United States District Court, E.D. Michigan, Southern Division
DENYING DEFENDANT'S MOTION FOR SUMMARY JUDGMENT
(DKT. 19) AND DENYING PLAINTIFF'S MOTION TO AMEND
COMPLAINT (DKT. 24)
A. GOLDSMITH United States District Judge.
matter is before the Court on Defendant Mestek Machinery,
Inc.'s motion for summary judgment (Dkt. 19) and
Plaintiff Robert Adams's motion to amend complaint (Dkt.
24). The issues have been fully briefed and a hearing was
held on September 29, 2017. For the reasons stated below, the
Court denies both motions.
Robert Adams worked for AutoSteel, a company that specializes
in cutting down steel coils for automotive companies, from
1993 until he was injured on the job on October 9, 2014. Pl.
Dep., Ex. A to Def. Mot., at 14 (Dkt. 19-1). Adams's
primary responsibility while working at AutoSteel was to
assist in the operation of the Slear, the machine through
which steel coils would be fed and cut down to the requested
specifications. Id. at 48. Specifically, Adams was
responsible for cleaning the machine's rollers.
Id. In order to clean the rollers, Adams had to
physically enter the machine two to three times per day.
Id. at 83.
to May 2013, AutoSteel used a version of the Slear
(“Slear I”) that Adams described as
“skeleton in form, ” meaning that the operator of
the machine had an unobstructed view of the inside of the
machine. Pl. Resp. at 2. According to Adams, this ensured
that the operator would know not to begin operating the
machine until his coworker had finished cleaning the machine
rolls. However, in May 2013, AutoSteel purchased a new Slear
machine (“Slear II”) from Defendant Mestek
Machinery. The Slear II contained two panel doors: a yellow
door near the machine's control panel and a blue door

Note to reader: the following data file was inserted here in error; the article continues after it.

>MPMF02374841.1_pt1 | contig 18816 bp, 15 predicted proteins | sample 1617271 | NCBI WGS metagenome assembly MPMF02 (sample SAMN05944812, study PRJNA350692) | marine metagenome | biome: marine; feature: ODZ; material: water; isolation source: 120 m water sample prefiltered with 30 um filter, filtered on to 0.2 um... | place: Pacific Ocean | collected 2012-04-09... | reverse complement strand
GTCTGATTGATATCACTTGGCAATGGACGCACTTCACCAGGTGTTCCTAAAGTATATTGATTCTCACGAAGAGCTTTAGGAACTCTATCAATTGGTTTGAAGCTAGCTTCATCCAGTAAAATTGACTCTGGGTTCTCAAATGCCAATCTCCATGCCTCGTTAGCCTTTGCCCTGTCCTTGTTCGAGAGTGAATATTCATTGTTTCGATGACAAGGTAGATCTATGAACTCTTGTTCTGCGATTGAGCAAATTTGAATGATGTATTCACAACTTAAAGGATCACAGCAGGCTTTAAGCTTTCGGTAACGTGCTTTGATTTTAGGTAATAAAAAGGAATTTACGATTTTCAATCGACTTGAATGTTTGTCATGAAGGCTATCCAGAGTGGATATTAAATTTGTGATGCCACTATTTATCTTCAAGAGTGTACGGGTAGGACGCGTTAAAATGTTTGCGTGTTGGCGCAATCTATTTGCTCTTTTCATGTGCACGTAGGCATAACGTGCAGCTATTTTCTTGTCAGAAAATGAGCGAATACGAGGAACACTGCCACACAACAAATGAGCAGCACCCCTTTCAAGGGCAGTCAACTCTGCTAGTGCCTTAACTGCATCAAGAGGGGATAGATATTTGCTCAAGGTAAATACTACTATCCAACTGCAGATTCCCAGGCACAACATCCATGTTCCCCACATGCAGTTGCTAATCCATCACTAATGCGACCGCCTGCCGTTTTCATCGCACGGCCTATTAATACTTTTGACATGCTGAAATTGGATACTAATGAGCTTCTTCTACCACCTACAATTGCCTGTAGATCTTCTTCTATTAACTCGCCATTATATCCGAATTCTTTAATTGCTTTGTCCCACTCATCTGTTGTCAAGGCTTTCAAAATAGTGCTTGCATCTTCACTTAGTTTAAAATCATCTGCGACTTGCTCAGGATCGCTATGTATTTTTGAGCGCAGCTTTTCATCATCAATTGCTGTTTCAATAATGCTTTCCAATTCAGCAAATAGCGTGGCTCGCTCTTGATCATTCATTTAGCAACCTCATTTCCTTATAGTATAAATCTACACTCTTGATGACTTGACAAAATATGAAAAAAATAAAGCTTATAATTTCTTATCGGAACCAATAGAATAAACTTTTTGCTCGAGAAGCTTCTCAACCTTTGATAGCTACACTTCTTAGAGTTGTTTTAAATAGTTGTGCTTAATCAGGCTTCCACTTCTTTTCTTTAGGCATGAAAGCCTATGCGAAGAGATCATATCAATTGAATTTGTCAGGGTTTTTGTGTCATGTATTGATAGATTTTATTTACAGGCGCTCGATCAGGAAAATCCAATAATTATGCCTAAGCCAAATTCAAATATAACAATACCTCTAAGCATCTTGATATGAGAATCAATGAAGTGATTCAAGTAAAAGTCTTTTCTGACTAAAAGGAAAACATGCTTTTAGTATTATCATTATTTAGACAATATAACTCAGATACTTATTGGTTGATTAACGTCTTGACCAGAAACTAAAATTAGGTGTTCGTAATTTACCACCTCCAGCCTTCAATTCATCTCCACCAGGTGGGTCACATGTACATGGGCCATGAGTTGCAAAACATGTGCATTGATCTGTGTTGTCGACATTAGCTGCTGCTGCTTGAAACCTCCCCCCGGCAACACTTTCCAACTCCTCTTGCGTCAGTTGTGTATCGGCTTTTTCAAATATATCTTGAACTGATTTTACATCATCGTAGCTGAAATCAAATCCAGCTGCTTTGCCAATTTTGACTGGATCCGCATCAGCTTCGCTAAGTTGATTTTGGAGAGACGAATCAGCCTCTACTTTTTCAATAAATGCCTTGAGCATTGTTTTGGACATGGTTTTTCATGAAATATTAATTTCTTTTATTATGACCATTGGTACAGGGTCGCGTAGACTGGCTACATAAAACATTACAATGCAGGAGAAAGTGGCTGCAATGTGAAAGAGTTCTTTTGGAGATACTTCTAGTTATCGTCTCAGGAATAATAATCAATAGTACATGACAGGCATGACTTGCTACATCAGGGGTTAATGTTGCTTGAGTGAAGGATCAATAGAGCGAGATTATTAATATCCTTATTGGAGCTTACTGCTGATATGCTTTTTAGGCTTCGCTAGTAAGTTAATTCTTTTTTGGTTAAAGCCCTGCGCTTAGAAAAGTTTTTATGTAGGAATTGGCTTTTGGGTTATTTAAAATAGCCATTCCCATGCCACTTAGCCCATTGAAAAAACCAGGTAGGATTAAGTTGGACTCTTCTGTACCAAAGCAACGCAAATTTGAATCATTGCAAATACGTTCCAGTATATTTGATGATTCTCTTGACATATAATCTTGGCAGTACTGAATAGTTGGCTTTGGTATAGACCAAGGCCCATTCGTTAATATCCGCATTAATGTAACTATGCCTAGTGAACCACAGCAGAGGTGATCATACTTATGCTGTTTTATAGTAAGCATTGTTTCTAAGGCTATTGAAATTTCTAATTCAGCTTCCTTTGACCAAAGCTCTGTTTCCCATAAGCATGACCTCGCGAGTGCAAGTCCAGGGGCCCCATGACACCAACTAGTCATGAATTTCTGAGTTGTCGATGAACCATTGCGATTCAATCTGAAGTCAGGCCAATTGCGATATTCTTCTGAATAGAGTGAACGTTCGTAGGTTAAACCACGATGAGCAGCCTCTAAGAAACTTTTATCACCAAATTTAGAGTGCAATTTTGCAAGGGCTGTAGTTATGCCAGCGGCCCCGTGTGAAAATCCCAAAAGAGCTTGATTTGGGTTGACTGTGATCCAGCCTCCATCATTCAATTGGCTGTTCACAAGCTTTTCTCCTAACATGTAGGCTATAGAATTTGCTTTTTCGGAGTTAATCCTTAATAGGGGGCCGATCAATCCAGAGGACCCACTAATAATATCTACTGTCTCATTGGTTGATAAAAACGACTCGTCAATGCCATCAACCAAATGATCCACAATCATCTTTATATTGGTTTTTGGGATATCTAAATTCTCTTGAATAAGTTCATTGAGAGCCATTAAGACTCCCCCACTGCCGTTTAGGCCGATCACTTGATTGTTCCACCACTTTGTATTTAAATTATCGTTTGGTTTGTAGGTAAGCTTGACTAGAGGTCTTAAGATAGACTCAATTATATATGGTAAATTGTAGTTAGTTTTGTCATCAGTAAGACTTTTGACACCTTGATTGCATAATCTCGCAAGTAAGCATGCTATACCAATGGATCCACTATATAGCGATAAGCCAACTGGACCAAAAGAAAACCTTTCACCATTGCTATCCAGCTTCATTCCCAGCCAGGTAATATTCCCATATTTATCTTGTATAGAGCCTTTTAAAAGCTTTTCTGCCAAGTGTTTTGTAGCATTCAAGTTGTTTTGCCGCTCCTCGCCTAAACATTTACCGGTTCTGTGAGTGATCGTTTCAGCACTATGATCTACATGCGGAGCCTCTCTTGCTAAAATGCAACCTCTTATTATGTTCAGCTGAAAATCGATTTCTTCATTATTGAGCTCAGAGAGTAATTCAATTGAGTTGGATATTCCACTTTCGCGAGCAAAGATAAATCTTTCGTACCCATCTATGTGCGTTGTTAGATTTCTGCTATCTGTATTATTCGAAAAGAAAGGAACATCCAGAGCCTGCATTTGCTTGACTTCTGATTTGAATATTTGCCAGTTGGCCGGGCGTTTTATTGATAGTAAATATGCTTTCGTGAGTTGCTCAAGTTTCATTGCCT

near the machine's lower section. Mestek contends that
the only proper way to clean the machine's rollers is to
enter through the yellow doors. Steve Kreska, Mestek's
engineering manager, testified that the yellow door has two
purposes: “gaining access to the interior machine for
maintenance purposes, and . . . to gain access to the
interior of the machine for setting up the . . . slitter
knives.” Kreska Dep, Ex. 1 to Def. Mot., at 39 (Dkt.
19-2). Significantly, Kreska testified that the yellow door
“is meant to be the only egress for an operator to go
in and out of the machine.” Id. at 40. The
yellow door is also equipped with an interlock device, which
shuts off power to the machine when the door is open.
contends that the blue doors “made it eminently easier
to access the roller than entry into the machine through the
yellow door.” Pl. Resp. at 5. Adams contends that the
yellow door leads to an area within the machine that,
pursuant to OSHA standards, would be defined as a
“confined space.” Adams describes the area as
“unlit and cramped.” Id. at 2. Further,
Adams's expert, Robert Burnham, stated that “[t]he
use of this [yellow] door would also require the maintenance
person to pass under the slitter blades when coming from this
direction.” Burnham Report, Ex. 7 to Pl. Resp., at 4
October 9, 2014, Adams and his supervisor, Frank Pearson,
were attending to the Slear II machine. After they returned
from lunch, Pearson turned off the machine so Adams could
enter the machine in order to clean the rollers. Adams Dep.
at 89. Adams entered the machine through the blue doors and
began to clean. Id. Unlike the hundreds of other
times that Adams and Pearson worked on the machine together,
Pearson failed to inform Adams that he was starting the
machine up again. Id. at 90. When the machine began
running, Adams's hand became caught in the rollers.
Id. This ultimately caused the loss of two of
Adam's fingers and the use of his dominant right hand.
brought the instant suit, alleging that Mestek defectively